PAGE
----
Important update: the photomedicine patent reported on here was mistakenly assigned to Apple. Inventor Dan Anderson has filed the US Patent office for a correction.
Thanks to Dan Anderson for contacting AppleInsider with copies of his correction paperwork. We are leaving the rest of the original story here as it has been widely circulated and so links back to this piece will now show the correction. For completeness, the newly corrected assignee is Topcon Medical Laser Systems Inc.
This isn't something you're going to see added to the Apple Pencil. It's not something Tim Cook is likely to announce at some future WWDC alongside an ARM Mac. But Apple's widespread, wide-scale work on health now includes research into areas more associated with hospital equipment than iPhones.
"Area scanning photomedicine device and method," US Patent No 10,617,564, is a detailed patent application which covers an extremely broad range of medical issues — but chiefly does so with one purpose.
"[It is a] system and method for treating a lesion on target tissue," says the patent.
Currently, so-called superficial lesions — "[meaning that] the lesion is on or near the surface of target tissue" — can be treated using light. The patent lists countless applications including, for instance, photodynamic therapy (PDT) which, typically in combination with a light-sensitive drug, uses a light source to destroy cancer cells.
Light is also used in, for example, "gynecology, gastroenterology, and thoracic surgery," and Apple notes that this is far from an exhaustive list. However, Apple also notes that "although the details of the approaches vary due to the anatomical differences presented, the fundamental underpinnings are the same." And it's these underpinnings that Apple wants to address with this patent.
"[Currently] one must provide treatment light to the targeted lesion," says the patent. "To date, this has been done primarily with broad-brush application of light to the lesion and its surrounding tissue. While this has the advantage of being straightforward, it also limits the ultimate clinical efficacy by increasing the side effect profile."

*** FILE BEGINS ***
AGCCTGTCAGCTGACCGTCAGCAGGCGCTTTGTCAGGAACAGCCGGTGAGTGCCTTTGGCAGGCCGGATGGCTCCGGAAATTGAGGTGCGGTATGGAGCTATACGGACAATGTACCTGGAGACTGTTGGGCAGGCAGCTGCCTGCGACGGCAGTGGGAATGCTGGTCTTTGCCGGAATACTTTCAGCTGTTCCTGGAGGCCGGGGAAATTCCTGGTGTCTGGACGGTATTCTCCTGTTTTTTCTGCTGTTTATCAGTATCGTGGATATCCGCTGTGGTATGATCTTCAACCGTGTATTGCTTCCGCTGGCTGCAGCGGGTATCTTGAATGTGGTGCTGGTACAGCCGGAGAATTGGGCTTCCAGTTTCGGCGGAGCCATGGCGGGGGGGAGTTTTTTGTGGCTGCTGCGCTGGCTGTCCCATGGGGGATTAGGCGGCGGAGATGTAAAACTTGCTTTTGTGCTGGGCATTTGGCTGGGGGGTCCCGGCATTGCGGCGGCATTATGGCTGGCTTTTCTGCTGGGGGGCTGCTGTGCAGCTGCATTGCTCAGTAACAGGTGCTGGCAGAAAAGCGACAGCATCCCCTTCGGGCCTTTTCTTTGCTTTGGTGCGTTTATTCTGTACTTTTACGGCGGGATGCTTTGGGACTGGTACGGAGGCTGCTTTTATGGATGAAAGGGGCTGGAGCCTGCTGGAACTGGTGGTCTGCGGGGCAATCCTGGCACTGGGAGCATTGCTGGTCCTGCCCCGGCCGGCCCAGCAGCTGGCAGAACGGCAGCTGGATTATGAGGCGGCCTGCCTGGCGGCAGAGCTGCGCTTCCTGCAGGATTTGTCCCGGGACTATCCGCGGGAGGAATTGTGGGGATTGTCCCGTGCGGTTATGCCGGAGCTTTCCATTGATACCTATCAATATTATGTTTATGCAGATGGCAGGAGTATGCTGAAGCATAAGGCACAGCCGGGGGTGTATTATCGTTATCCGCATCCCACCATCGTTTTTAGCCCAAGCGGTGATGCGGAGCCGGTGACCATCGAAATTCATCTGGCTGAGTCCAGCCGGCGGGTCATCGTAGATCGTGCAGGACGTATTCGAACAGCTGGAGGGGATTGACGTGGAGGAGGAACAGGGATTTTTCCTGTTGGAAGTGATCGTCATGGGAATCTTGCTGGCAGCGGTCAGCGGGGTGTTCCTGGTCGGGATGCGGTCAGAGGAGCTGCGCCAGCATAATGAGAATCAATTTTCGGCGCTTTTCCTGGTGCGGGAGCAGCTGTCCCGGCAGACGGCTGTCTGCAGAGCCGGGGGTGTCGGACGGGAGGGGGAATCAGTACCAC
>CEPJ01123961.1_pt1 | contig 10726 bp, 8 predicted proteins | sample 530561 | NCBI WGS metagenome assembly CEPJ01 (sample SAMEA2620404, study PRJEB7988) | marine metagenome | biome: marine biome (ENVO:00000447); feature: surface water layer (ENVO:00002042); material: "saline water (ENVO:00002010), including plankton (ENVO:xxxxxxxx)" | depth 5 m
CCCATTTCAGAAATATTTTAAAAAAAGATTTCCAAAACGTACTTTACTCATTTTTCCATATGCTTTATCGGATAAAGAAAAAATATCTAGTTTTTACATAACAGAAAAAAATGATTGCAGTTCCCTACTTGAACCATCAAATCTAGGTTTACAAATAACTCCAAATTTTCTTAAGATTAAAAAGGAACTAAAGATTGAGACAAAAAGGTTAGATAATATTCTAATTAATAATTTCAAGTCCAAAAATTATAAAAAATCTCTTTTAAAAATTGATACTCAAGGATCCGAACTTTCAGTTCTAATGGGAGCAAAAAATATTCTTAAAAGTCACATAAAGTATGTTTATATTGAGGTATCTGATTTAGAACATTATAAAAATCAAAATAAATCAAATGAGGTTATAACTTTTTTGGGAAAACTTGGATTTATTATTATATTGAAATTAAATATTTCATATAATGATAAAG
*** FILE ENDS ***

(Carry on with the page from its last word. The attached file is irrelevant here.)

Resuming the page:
In other words, the "therapies are not sufficiently site-selective," and this is a problem because the "irradiation of adjacent tissue causes more damage than is necessary." What Apple is ultimately proposing is a new system of much finer accuracy when aiming and using light treatments on lesions.
"The present invention solves the aforementioned problems by providing a multipurpose system for performing a variety of photomedical procedures that is based on contiguous scanning of a continuous wave (cw) or quasi-cw light source," claims the patent.
Apple's plan is for a device that combines different systems. It starts with a "visualization device" for "capturing an image of target tissue containing a lesion." Then when that image is acquired, it has a targeting system that combines a light source, a scanner device that can aim that light, and an overall controller.
The Apple device first captures an image that can show precisely where the boundaries of the lesion extend. Then it projects "treatment pattern onto the target tissue."
Most of the patent application's drawings are either examples of lesion patterns, or block diagrams of the combination of light source and controllers. There's no sketch of a doctor wielding an iPhone. If Apple's patent results in new hardware, it's going to be hospital-grade machinery rather than something that'll be featured in a Today at Apple store demo.
The invention is credited to Dan Anderson and David Mordaunt, each of whom have more than sixty prior patents, the majority of which are in related fields such as Anderson's "System and method for determining dosimetry in ophthalmic photomedicine," or Mordaunt's "Photomedical treatment system and method with a virtual aiming device."
Updated: 15:35 ET with new information from inventor Dan Anderson